When first talking about CBD, many people instantly think of weed or marijuana. These ideas are normal, since smoking marijuana within the U.S. has remained common for nearly 100 years.
Hemp, a form of cannabis and a direct relative to marijuana, can also be found packed full of CBD.
Is the CBD in hemp and the CBD found in marijuana the same?
Simple answer, yes.
These are the most common ways to find, use, and enjoy the benefits of CBD.
Smoking CBD is generally done in two ways, by smoking an oil or by smoking the flower.
CBD oils are smoked through vape pens where the oil is pulled over a heated coil and vaporizes.
This method became popular due to the reduction of actual smoke, causing it to stick less to clothing, skin, or fabrics.
CBD distillates, a flavorless odorless form of concentrate gathered through a heating process known as distilling, allows CBD to be added to any carrier oil without changing its main flavors. This means you can get fruity or savory vape flavors packed with CBD.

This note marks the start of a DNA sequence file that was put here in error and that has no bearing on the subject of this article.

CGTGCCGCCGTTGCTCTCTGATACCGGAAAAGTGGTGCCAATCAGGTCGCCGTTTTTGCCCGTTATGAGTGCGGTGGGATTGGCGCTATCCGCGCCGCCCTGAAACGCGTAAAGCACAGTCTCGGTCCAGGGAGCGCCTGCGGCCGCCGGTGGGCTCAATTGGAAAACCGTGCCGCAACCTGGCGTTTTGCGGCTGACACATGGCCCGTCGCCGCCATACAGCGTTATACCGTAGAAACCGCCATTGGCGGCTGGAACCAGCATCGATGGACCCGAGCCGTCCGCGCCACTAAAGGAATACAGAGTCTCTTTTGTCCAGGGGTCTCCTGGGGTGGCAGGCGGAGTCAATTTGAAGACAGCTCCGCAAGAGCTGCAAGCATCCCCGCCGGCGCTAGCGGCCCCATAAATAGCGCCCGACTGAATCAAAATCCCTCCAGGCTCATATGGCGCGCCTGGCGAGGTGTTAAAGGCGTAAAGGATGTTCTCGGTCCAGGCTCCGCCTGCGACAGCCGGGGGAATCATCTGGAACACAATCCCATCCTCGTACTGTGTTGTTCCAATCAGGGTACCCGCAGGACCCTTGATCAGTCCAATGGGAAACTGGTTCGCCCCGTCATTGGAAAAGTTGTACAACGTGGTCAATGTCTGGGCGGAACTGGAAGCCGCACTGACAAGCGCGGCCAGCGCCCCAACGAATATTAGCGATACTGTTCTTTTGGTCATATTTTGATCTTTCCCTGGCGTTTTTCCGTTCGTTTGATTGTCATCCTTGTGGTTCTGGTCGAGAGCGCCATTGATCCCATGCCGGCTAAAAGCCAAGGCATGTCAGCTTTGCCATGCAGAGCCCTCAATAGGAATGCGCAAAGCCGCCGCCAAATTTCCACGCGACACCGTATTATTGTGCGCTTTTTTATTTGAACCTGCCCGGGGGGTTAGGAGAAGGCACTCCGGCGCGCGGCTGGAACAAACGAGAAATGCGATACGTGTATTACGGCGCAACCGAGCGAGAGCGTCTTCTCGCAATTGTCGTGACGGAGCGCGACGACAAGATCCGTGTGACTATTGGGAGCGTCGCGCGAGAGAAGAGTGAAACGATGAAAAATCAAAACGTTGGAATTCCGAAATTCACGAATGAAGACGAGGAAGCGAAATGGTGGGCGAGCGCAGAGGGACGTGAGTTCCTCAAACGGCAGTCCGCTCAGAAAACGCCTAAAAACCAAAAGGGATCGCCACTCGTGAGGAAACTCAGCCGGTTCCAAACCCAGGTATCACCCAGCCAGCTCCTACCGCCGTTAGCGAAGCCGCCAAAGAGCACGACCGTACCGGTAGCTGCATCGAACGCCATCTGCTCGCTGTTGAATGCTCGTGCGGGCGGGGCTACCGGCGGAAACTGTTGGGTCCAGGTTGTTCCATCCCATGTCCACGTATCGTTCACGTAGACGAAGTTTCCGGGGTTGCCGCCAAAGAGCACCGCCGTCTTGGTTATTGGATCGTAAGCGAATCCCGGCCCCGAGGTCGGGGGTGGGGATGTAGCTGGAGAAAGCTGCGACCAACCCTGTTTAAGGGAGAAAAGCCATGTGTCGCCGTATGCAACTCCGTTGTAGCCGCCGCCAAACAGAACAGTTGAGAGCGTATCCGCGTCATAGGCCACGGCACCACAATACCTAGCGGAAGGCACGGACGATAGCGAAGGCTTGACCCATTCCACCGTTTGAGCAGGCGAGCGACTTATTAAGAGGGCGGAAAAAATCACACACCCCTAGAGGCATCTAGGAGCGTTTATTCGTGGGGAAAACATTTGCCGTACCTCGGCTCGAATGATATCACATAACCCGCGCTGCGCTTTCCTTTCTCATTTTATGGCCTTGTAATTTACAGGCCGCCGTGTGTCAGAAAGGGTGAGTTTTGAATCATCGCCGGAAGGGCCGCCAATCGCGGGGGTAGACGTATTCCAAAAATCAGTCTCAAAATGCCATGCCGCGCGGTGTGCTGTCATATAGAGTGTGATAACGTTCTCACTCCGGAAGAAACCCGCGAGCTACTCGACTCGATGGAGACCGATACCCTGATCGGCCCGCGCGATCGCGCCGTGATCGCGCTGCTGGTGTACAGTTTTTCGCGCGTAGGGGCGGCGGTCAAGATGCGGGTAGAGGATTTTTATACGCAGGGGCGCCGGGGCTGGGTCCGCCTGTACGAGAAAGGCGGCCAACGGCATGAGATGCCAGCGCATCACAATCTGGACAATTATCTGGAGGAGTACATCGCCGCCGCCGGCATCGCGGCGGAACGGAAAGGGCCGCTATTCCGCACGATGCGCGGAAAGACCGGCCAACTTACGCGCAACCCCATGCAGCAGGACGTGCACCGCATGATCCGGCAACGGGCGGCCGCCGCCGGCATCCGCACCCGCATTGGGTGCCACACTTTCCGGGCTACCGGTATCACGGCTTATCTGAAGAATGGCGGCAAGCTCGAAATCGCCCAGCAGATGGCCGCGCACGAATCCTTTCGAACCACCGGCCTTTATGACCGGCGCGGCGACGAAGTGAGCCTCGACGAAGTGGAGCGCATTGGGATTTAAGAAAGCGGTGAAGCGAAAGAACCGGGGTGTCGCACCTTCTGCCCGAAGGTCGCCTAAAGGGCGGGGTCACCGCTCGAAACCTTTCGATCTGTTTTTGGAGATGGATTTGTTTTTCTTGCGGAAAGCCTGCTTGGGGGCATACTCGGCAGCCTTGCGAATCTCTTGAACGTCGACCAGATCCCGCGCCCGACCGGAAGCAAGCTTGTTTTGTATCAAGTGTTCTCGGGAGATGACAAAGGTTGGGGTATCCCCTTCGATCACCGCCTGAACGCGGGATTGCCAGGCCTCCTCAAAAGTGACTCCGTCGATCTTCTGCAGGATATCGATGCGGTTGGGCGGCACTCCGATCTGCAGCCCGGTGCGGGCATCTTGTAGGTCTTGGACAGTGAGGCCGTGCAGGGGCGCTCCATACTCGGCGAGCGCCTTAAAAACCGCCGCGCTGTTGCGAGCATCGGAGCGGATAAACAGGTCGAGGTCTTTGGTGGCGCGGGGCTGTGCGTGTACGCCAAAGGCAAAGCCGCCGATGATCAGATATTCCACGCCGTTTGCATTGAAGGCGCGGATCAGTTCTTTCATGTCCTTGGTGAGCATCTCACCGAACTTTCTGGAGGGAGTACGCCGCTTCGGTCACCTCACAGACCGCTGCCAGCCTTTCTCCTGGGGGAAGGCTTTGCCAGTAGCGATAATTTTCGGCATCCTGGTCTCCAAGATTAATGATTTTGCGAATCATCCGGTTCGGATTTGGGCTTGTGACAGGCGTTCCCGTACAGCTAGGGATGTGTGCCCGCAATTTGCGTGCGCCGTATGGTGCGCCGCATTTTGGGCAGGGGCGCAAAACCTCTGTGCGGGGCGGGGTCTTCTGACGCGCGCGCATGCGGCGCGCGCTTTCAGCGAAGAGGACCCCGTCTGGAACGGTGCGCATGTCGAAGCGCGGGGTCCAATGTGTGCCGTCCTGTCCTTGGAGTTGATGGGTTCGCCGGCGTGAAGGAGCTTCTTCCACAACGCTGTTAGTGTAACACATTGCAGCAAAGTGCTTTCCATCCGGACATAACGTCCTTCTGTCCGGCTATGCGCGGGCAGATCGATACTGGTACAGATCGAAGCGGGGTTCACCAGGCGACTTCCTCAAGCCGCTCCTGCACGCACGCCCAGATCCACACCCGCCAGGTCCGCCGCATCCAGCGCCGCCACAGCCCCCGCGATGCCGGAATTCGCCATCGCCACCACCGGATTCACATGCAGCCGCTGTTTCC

CBD pens are a pre-filled option with a built-in battery known to be cost effective and fit in your pocket for on the go use. They are a great option for trying vape as a form of CBD smoking, but remain highly limited by flavors and require an entire new pen when switching flavors.
Vape mods are larger, controlled forms of vaping that allow the user to adjust their heated coils, temperature levels, and much more. This allows you to turn the amperage up or down, adjusting your smoking temperature and reducing the amount of CBD burn off. While they are more cost effective, flavored juices are endless from cotton candy to java, and switching flavors can be done fairly easily.
CBD flower or hemp flower is a form of smoking the flowering buds of the cannabis plant. This natural leafy nature allows CBD flowers to remain an ideal choice for tobacco and marijuana smokers as a form of quitting.